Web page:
Abstract: In coral reef conservation and management, the prevailing metric of reef health is percent coral cover, a measurement commonly used with the assumption that each
unit of live coral tissue has equivalent ecological value. Here we show that the
reproductive output of a coral population is not proportional to the cover of coral present.
Instead, when compared to declining populations nearby, high cover coral populations
produced up to four times more larvae per square centimeter of tissue, resulting in up to
200 times higher larval production per square meter of reef. Importantly, corals that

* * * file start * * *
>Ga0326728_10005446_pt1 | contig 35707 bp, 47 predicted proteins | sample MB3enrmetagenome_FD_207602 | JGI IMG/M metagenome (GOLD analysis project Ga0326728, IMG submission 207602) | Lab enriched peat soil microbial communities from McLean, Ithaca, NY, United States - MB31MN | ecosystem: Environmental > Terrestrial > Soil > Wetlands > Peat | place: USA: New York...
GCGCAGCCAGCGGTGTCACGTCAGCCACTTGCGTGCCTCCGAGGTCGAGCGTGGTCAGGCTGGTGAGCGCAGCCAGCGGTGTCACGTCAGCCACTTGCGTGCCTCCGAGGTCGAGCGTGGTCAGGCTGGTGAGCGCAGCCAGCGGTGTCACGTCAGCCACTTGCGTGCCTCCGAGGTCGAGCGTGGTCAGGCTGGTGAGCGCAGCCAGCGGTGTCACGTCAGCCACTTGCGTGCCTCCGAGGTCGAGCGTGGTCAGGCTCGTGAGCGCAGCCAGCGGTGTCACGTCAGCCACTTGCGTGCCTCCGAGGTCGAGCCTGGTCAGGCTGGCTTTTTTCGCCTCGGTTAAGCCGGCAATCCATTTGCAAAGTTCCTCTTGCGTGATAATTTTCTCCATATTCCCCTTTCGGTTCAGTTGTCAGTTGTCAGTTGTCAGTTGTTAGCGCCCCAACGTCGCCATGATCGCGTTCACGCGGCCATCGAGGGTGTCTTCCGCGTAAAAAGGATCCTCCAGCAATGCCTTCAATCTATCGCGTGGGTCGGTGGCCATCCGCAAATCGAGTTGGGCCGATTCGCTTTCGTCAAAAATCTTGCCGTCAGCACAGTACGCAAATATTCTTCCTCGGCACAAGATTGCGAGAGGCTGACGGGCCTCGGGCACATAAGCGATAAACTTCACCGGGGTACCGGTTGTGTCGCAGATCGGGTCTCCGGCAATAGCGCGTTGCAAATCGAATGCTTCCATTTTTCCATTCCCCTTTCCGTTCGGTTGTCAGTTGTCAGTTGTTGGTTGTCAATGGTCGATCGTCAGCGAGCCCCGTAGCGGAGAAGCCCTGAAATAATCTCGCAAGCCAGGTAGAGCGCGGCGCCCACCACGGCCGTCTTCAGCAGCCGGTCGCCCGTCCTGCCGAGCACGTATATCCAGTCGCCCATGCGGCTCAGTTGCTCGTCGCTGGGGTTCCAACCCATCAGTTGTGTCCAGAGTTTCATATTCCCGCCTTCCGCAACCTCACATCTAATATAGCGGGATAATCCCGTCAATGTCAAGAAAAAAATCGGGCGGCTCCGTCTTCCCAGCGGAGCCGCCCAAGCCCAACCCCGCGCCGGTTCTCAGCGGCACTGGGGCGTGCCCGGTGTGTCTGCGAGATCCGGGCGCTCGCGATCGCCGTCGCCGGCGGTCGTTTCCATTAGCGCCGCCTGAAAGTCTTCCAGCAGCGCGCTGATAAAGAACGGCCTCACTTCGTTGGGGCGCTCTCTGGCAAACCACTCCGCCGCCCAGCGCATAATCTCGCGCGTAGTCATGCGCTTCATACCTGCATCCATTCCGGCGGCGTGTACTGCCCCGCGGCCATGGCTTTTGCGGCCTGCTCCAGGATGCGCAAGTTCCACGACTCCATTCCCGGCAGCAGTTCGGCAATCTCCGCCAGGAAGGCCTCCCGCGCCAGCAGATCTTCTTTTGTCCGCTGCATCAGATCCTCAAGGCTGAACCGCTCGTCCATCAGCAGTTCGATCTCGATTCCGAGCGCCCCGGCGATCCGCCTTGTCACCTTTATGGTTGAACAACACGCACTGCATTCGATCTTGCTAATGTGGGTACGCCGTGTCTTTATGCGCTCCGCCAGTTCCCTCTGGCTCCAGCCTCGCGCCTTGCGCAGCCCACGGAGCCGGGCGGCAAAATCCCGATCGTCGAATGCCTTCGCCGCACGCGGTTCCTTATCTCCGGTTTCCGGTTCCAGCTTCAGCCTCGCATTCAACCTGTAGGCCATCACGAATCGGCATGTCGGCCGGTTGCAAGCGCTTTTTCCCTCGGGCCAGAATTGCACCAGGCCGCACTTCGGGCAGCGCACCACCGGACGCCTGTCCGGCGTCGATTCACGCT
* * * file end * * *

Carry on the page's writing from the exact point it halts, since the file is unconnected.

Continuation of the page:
produced more larvae did not produce smaller larvae, as predicted by resource allocation
theory. Instead, higher fecundity corresponded to higher energetic lipid reserves in higher
cover coral populations. In the wake of unprecedented global coral bleaching, our
findings suggest that the largest reductions in coral reproduction may occur when corals
are lost from previously healthy populations.
Author: Hartmann, A.C., K.L Marhaver, M.J Vermeij
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Conservation Letters. doi:10.1111/conl.12410